Organic strategy pumps up park grass

The grass is a lot more greener at City Hall Park thanks to a three-year program that has helped to cut back on chemical and water use.

Joe Pelz

Joe Pelz

The grass is a lot more greener at City Hall Park thanks to a three-year program that has helped to cut back on chemical and water use.

City of Red Deer head gardener Joe Pelz toured representatives from the Calgary Zoo, the Calgary neighbourhood of McKenzie Town, the Town of Sylvan Lake and several other municipalities through the downtown park on Thursday to show how successful an environmentally sustainable turf management program has become.

“We’re mowing it a little higher and we’re trying not to put as many chemicals down,” said Pelz, who’s looked after the park with 59 flower beds for the last seven years. “We’re changing the way we do turf.”

He and his team have noticed a change since hiring EnviroPerfect Solutions near Wabamun, 65 km west of Edmonton.

Tim Penstone of EnviroPerfect Solutions said it’s not the health of the lawn that’s so important, but what’s happening beneath it.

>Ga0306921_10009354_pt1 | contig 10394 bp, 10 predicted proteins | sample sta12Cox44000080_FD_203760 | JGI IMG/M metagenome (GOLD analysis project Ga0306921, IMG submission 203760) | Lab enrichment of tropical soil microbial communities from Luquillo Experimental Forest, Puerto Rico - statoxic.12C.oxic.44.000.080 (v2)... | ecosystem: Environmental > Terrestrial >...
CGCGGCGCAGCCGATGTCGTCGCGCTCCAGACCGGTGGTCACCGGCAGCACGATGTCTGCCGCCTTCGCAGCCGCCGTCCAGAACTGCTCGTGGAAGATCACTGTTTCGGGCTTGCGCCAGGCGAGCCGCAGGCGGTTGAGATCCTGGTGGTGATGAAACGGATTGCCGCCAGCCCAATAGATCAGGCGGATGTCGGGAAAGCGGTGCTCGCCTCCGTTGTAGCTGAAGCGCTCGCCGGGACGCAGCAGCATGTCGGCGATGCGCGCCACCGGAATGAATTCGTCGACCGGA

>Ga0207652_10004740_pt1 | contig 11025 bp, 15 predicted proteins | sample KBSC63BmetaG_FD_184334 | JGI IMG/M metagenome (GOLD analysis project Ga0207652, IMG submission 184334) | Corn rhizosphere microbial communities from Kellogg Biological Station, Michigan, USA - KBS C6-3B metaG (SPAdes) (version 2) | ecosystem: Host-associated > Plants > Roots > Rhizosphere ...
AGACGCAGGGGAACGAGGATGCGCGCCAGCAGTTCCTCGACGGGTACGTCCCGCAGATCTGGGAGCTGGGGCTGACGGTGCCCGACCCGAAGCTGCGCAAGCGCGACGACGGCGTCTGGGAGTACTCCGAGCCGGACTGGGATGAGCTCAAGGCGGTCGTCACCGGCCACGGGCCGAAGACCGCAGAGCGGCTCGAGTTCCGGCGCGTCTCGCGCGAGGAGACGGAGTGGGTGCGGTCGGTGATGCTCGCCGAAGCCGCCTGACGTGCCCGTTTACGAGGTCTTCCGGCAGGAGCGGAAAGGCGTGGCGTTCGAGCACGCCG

“Everything begins with the soil,” said Penstone.

Unlike other organic turf programs that just replace synthetic fertilizers with organic ones, Penstone said they address the entire ecosystem in the soil.

The key is to restore the natural biology that would normally be found in the soil when left on its own. Part of that involves adding a combination of organic and synthetic fertilizers. Plus, they add “micro-organisms and then we feed them.”

At City Hall Park, a granular organic-based fertilizer is used once in the spring and once in the fall. A liquid fertilizer, which involves a mixture of micro-organisms, is used once in July. A control site, located on the most westerly corner of the park and left untouched, looks less lush.

And it’s made a positive impact since first being used in 2009.

Pelz said the lawn is so green and lush that they could be mowing three times a week. Park visitors find it so soft, they’ll walk barefoot on it — something they generally didn’t do before. And there’s very few dandelion or clover problems.

“We’re going to continue with the program,” he said. “It is the environmentally friendly way and it’s building the soil structure.”

The program’s success has led to city parks staff implementing the same method at two sports fields.

“The city’s mandate is to be more sustainable and be more eco-friendly,” Pelz said.

He added that one day herbicides won’t be available due to legislation, so the city is ahead of the game.

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